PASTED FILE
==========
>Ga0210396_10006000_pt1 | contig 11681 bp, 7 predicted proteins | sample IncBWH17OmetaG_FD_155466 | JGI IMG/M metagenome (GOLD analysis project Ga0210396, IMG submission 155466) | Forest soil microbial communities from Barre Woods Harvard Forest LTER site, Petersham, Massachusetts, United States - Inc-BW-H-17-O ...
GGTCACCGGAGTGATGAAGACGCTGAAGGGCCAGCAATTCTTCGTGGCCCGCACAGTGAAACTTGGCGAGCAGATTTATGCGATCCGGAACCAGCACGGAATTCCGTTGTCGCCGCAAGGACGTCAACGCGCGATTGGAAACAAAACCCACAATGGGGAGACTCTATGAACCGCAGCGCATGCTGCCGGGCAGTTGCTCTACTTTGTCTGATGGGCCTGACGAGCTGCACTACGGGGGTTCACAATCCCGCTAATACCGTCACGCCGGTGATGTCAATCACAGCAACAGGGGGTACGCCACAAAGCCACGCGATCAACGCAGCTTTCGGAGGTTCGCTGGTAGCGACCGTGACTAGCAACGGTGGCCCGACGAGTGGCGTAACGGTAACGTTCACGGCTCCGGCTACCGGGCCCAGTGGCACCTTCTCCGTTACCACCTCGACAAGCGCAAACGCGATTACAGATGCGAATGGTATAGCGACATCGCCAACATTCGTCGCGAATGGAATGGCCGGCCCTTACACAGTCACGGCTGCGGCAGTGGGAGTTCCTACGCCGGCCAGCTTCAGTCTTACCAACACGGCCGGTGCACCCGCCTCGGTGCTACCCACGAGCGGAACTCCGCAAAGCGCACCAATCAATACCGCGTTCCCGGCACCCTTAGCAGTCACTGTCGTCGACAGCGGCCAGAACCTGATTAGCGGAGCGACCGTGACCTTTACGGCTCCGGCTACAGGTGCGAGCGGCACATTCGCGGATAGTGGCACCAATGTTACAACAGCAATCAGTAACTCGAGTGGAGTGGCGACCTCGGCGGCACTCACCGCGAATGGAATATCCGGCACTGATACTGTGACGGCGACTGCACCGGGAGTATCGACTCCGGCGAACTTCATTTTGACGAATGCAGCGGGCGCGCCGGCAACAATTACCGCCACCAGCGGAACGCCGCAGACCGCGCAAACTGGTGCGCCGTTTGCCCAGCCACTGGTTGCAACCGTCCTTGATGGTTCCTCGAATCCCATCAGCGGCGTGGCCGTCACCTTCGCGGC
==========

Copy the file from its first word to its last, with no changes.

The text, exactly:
>Ga0210396_10006000_pt1 | contig 11681 bp, 7 predicted proteins | sample IncBWH17OmetaG_FD_155466 | JGI IMG/M metagenome (GOLD analysis project Ga0210396, IMG submission 155466) | Forest soil microbial communities from Barre Woods Harvard Forest LTER site, Petersham, Massachusetts, United States - Inc-BW-H-17-O ...
GGTCACCGGAGTGATGAAGACGCTGAAGGGCCAGCAATTCTTCGTGGCCCGCACAGTGAAACTTGGCGAGCAGATTTATGCGATCCGGAACCAGCACGGAATTCCGTTGTCGCCGCAAGGACGTCAACGCGCGATTGGAAACAAAACCCACAATGGGGAGACTCTATGAACCGCAGCGCATGCTGCCGGGCAGTTGCTCTACTTTGTCTGATGGGCCTGACGAGCTGCACTACGGGGGTTCACAATCCCGCTAATACCGTCACGCCGGTGATGTCAATCACAGCAACAGGGGGTACGCCACAAAGCCACGCGATCAACGCAGCTTTCGGAGGTTCGCTGGTAGCGACCGTGACTAGCAACGGTGGCCCGACGAGTGGCGTAACGGTAACGTTCACGGCTCCGGCTACCGGGCCCAGTGGCACCTTCTCCGTTACCACCTCGACAAGCGCAAACGCGATTACAGATGCGAATGGTATAGCGACATCGCCAACATTCGTCGCGAATGGAATGGCCGGCCCTTACACAGTCACGGCTGCGGCAGTGGGAGTTCCTACGCCGGCCAGCTTCAGTCTTACCAACACGGCCGGTGCACCCGCCTCGGTGCTACCCACGAGCGGAACTCCGCAAAGCGCACCAATCAATACCGCGTTCCCGGCACCCTTAGCAGTCACTGTCGTCGACAGCGGCCAGAACCTGATTAGCGGAGCGACCGTGACCTTTACGGCTCCGGCTACAGGTGCGAGCGGCACATTCGCGGATAGTGGCACCAATGTTACAACAGCAATCAGTAACTCGAGTGGAGTGGCGACCTCGGCGGCACTCACCGCGAATGGAATATCCGGCACTGATACTGTGACGGCGACTGCACCGGGAGTATCGACTCCGGCGAACTTCATTTTGACGAATGCAGCGGGCGCGCCGGCAACAATTACCGCCACCAGCGGAACGCCGCAGACCGCGCAAACTGGTGCGCCGTTTGCCCAGCCACTGGTTGCAACCGTCCTTGATGGTTCCTCGAATCCCATCAGCGGCGTGGCCGTCACCTTCGCGGC